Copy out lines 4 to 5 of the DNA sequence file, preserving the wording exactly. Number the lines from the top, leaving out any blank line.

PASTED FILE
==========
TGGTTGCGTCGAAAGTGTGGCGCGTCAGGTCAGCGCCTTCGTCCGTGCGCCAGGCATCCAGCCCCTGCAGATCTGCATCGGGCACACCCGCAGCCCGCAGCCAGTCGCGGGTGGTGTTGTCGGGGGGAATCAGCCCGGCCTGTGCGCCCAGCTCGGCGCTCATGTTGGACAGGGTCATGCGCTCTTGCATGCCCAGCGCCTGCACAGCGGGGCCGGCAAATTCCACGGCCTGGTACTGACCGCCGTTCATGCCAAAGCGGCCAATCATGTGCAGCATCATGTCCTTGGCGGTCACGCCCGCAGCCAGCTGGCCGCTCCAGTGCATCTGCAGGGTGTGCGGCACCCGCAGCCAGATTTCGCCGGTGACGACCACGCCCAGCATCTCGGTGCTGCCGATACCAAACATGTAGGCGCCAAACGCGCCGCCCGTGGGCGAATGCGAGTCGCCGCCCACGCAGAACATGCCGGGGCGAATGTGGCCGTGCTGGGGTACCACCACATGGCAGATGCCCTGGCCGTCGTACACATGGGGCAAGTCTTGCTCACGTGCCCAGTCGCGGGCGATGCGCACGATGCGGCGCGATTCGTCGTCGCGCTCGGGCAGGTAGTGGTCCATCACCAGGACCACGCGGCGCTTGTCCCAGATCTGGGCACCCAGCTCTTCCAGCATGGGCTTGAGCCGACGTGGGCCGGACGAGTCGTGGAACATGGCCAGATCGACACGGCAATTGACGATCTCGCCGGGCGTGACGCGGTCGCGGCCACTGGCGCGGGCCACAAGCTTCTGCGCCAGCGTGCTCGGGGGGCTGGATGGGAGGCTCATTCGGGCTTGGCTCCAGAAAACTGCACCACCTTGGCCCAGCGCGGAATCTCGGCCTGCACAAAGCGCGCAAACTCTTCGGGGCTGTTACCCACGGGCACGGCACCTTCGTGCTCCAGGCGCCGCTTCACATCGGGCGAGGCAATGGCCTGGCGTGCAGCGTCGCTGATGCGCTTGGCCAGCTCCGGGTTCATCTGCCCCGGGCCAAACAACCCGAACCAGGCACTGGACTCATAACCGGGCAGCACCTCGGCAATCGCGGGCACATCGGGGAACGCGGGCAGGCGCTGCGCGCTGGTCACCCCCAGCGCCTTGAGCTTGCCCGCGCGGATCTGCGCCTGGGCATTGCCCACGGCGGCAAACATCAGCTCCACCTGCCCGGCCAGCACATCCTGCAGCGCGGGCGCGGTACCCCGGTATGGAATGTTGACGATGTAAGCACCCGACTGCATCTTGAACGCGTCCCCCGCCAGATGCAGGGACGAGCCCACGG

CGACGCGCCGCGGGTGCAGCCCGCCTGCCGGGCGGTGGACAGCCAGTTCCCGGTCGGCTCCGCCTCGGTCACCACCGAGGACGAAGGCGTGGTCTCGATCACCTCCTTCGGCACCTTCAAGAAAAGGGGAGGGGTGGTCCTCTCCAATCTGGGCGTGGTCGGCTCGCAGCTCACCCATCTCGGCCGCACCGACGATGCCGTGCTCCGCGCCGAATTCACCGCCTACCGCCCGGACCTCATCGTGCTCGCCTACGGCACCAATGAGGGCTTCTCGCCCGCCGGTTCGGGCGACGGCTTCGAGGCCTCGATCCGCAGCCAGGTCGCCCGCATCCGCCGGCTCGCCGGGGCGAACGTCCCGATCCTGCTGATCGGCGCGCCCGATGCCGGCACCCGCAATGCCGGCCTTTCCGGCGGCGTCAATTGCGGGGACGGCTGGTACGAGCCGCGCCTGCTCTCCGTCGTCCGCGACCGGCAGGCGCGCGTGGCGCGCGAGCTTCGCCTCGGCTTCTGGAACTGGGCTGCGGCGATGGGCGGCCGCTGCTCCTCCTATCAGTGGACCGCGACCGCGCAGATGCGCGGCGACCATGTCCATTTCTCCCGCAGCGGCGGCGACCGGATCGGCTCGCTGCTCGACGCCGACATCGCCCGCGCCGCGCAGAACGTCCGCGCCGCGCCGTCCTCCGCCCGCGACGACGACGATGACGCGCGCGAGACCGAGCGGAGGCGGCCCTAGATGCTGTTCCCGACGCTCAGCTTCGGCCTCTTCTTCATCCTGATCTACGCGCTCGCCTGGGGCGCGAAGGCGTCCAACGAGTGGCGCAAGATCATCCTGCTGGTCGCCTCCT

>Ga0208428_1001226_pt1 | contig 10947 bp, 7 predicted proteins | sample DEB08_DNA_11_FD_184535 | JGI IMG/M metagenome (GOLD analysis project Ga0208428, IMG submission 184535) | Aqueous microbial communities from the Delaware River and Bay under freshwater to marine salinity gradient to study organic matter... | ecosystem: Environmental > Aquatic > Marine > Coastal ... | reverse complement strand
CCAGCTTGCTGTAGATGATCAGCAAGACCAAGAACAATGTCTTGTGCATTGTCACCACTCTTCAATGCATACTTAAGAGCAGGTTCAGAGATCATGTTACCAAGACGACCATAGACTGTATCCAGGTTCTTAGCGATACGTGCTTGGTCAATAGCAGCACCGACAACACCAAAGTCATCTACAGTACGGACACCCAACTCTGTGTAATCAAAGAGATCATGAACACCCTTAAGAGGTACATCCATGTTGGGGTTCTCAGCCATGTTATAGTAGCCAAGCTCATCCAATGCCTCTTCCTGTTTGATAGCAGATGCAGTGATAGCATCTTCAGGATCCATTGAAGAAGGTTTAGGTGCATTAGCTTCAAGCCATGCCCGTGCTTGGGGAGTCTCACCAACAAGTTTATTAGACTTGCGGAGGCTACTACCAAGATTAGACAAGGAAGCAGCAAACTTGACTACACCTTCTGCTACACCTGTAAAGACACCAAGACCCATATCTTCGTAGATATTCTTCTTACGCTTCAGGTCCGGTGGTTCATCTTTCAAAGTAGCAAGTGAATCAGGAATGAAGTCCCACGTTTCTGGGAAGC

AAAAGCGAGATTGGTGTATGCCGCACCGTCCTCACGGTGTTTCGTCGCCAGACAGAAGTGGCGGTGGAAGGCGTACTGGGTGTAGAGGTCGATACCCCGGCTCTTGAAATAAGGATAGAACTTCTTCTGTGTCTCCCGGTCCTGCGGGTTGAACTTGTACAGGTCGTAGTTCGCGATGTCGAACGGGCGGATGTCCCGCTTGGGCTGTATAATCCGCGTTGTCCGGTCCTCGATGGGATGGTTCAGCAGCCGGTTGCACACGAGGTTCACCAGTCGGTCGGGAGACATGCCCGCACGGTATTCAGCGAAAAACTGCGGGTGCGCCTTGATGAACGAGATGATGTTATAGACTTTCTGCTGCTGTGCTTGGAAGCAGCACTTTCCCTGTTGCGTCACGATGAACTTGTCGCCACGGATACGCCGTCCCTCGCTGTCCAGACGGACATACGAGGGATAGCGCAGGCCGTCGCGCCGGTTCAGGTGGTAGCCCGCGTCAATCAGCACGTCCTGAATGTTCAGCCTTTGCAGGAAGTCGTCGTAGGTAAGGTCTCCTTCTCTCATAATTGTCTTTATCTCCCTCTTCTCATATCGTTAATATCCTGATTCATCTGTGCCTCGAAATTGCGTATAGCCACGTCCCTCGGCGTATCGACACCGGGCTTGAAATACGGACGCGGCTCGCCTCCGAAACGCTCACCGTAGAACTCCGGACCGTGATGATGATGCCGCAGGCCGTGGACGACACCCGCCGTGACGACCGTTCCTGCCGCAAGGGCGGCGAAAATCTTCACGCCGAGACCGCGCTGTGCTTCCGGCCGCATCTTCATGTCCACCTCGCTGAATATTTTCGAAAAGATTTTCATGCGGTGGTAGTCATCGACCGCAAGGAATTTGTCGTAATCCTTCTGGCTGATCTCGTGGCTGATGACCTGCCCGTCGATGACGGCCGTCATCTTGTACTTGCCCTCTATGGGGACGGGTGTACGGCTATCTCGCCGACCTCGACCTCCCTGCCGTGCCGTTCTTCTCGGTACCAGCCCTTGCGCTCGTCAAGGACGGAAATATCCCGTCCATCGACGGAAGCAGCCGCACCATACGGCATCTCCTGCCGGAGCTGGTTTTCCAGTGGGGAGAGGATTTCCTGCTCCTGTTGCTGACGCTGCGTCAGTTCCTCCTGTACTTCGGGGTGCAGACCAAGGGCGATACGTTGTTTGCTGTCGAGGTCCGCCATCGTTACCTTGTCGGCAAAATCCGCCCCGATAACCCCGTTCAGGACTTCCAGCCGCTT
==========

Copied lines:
CCAGCTTGCTGTAGATGATCAGCAAGACCAAGAACAATGTCTTGTGCATTGTCACCACTCTTCAATGCATACTTAAGAGCAGGTTCAGAGATCATGTTACCAAGACGACCATAGACTGTATCCAGGTTCTTAGCGATACGTGCTTGGTCAATAGCAGCACCGACAACACCAAAGTCATCTACAGTACGGACACCCAACTCTGTGTAATCAAAGAGATCATGAACACCCTTAAGAGGTACATCCATGTTGGGGTTCTCAGCCATGTTATAGTAGCCAAGCTCATCCAATGCCTCTTCCTGTTTGATAGCAGATGCAGTGATAGCATCTTCAGGATCCATTGAAGAAGGTTTAGGTGCATTAGCTTCAAGCCATGCCCGTGCTTGGGGAGTCTCACCAACAAGTTTATTAGACTTGCGGAGGCTACTACCAAGATTAGACAAGGAAGCAGCAAACTTGACTACACCTTCTGCTACACCTGTAAAGACACCAAGACCCATATCTTCGTAGATATTCTTCTTACGCTTCAGGTCCGGTGGTTCATCTTTCAAAGTAGCAAGTGAATCAGGAATGAAGTCCCACGTTTCTGGGAAGC

AAAAGCGAGATTGGTGTATGCCGCACCGTCCTCACGGTGTTTCGTCGCCAGACAGAAGTGGCGGTGGAAGGCGTACTGGGTGTAGAGGTCGATACCCCGGCTCTTGAAATAAGGATAGAACTTCTTCTGTGTCTCCCGGTCCTGCGGGTTGAACTTGTACAGGTCGTAGTTCGCGATGTCGAACGGGCGGATGTCCCGCTTGGGCTGTATAATCCGCGTTGTCCGGTCCTCGATGGGATGGTTCAGCAGCCGGTTGCACACGAGGTTCACCAGTCGGTCGGGAGACATGCCCGCACGGTATTCAGCGAAAAACTGCGGGTGCGCCTTGATGAACGAGATGATGTTATAGACTTTCTGCTGCTGTGCTTGGAAGCAGCACTTTCCCTGTTGCGTCACGATGAACTTGTCGCCACGGATACGCCGTCCCTCGCTGTCCAGACGGACATACGAGGGATAGCGCAGGCCGTCGCGCCGGTTCAGGTGGTAGCCCGCGTCAATCAGCACGTCCTGAATGTTCAGCCTTTGCAGGAAGTCGTCGTAGGTAAGGTCTCCTTCTCTCATAATTGTCTTTATCTCCCTCTTCTCATATCGTTAATATCCTGATTCATCTGTGCCTCGAAATTGCGTATAGCCACGTCCCTCGGCGTATCGACACCGGGCTTGAAATACGGACGCGGCTCGCCTCCGAAACGCTCACCGTAGAACTCCGGACCGTGATGATGATGCCGCAGGCCGTGGACGACACCCGCCGTGACGACCGTTCCTGCCGCAAGGGCGGCGAAAATCTTCACGCCGAGACCGCGCTGTGCTTCCGGCCGCATCTTCATGTCCACCTCGCTGAATATTTTCGAAAAGATTTTCATGCGGTGGTAGTCATCGACCGCAAGGAATTTGTCGTAATCCTTCTGGCTGATCTCGTGGCTGATGACCTGCCCGTCGATGACGGCCGTCATCTTGTACTTGCCCTCTATGGGGACGGGTGTACGGCTATCTCGCCGACCTCGACCTCCCTGCCGTGCCGTTCTTCTCGGTACCAGCCCTTGCGCTCGTCAAGGACGGAAATATCCCGTCCATCGACGGAAGCAGCCGCACCATACGGCATCTCCTGCCGGAGCTGGTTTTCCAGTGGGGAGAGGATTTCCTGCTCCTGTTGCTGACGCTGCGTCAGTTCCTCCTGTACTTCGGGGTGCAGACCAAGGGCGATACGTTGTTTGCTGTCGAGGTCCGCCATCGTTACCTTGTCGGCAAAATCCGCCCCGATAACCCCGTTCAGGACTTCCAGCCGCTT